You’ll know when someone is looking to chat if they are scanning the room. If you see someone like that, then that is the perfect person to approach.
Step 7: Give Yourself a Job
If you feel vehemently awkward about standing in the middle of the room and smiling, or approaching someone else; then you should make yourself occupied by having a job at the party.
For example, if you know the host, you can offer to help serve drinks, take coats, clear used glasses, or open the door as people knock.
Step 8: Make the Small Talk
Some might neglect small talk as if it’s superficial and think that it’s just mundane chitter-chatter about the weather or sports. But in actual fact, it is actually of paramount importance.
Small talks are about negotiating relationships; sometimes it might even lead to ongoing relationships. To put it simply, small talks are like the appetizer for any relationship. You won’t know where or when your next opportunity will be in life, friendship, romance, and meeting people.
In most cases, relationships start with small talk; somebody had to break the ice and say hello first, no matter how afraid they might be.
You could always start with a question or give a compliment; but whatever you do, say hello and be genuine.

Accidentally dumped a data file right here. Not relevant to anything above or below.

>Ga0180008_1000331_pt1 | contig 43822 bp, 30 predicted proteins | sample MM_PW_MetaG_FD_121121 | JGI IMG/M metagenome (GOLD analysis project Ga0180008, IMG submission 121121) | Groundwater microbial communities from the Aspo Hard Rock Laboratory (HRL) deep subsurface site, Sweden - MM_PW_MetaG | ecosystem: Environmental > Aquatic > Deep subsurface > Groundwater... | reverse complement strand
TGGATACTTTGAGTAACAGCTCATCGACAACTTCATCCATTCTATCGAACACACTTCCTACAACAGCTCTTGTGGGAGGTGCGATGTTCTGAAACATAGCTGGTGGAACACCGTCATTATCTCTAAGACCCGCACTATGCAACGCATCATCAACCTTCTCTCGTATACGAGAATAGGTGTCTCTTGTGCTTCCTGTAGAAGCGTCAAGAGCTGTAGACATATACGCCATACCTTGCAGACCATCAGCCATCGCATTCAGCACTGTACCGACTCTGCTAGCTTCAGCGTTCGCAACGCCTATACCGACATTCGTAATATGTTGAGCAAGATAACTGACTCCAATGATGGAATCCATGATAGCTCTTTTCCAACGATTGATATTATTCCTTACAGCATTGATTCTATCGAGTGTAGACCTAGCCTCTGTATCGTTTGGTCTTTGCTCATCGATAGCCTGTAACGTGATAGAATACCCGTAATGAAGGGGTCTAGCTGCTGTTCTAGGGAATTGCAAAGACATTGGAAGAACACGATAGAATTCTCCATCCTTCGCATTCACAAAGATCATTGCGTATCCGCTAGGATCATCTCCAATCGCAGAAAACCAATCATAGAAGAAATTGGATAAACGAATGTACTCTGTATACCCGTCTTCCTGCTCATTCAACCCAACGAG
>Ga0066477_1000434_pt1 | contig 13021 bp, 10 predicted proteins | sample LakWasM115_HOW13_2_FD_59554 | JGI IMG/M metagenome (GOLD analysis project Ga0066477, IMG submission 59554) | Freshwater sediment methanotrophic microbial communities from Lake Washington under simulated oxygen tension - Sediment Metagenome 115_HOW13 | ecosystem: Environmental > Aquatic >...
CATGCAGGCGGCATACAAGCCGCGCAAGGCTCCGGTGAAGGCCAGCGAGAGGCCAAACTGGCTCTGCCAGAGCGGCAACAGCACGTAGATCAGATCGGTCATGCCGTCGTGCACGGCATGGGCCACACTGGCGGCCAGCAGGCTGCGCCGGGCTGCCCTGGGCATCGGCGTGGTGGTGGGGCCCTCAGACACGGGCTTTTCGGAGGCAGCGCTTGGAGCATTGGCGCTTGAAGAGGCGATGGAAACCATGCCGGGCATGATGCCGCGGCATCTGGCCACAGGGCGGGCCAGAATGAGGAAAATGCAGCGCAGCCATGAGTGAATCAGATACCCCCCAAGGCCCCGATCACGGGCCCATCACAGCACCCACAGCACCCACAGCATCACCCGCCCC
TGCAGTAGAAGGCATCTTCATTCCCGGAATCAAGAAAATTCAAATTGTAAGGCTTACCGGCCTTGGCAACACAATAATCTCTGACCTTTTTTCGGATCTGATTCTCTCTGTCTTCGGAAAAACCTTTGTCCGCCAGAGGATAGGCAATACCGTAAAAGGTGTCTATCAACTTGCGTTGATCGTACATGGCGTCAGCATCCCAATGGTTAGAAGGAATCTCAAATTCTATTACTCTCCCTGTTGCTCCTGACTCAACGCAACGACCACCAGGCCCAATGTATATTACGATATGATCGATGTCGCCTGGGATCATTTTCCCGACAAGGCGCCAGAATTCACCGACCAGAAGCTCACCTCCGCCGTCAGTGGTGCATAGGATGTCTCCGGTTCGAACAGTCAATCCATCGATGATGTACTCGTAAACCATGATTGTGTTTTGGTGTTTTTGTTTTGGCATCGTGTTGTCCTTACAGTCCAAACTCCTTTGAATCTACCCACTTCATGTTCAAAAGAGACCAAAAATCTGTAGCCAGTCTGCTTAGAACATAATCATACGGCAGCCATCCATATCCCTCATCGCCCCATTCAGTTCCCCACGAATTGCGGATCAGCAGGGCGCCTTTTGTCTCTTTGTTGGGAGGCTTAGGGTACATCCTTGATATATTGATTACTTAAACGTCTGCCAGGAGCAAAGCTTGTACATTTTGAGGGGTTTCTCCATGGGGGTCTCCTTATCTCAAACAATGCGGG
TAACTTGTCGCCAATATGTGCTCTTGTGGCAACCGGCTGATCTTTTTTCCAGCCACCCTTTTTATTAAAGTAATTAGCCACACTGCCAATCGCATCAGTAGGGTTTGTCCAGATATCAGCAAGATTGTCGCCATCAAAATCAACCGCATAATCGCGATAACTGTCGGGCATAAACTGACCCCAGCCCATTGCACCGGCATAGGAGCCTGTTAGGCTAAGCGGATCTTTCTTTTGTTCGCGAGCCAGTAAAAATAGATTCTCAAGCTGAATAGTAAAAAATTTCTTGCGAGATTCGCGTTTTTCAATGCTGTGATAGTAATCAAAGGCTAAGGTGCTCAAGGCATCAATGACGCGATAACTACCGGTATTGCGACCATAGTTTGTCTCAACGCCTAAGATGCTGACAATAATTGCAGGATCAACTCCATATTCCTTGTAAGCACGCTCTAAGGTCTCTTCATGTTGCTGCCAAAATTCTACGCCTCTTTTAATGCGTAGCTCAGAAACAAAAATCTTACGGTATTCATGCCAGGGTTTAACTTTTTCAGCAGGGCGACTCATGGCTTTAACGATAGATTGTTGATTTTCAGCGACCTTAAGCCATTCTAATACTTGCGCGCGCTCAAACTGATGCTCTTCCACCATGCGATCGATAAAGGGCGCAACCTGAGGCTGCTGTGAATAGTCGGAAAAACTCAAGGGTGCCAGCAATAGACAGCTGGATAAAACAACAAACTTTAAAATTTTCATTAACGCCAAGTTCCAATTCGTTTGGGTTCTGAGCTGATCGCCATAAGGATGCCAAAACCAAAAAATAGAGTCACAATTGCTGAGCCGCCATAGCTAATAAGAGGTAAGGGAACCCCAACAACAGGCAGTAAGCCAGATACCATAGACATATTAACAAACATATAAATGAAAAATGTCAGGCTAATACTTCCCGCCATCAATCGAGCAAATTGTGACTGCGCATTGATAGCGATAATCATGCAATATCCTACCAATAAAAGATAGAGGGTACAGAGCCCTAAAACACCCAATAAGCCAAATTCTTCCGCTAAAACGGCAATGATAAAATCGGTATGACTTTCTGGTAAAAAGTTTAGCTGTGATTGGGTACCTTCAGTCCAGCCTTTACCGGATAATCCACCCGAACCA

At the end of it all, it’s about figuring out what kind of person you want to spend the next 30 minutes of your evening with. The aim is to find one or two people with whom you have commonalities, then you can go deeper with more personal questions.
Step 9: Introversion VS Social Anxiety
There is a fine line between being an introvert and having social anxiety. Introverts are slightly quieter than the general population and feel that lots of energy is required to keep a conversation going at a party. In contrary, social anxiety is a learned behavior often stemming from a traumatic incident.
Before partying, ask yourself if you might have those feelings in this situation; and also think about how you can prepare for that,
Just because you tend toward introversion, doesn’t mean you can’t be good at parties; it’s all about managing your energy. You can go and rock a party, but having strategies to recharge is vital.
A simple solution could be hiding in the bathroom when necessary or finding an extroverted friend to help you out.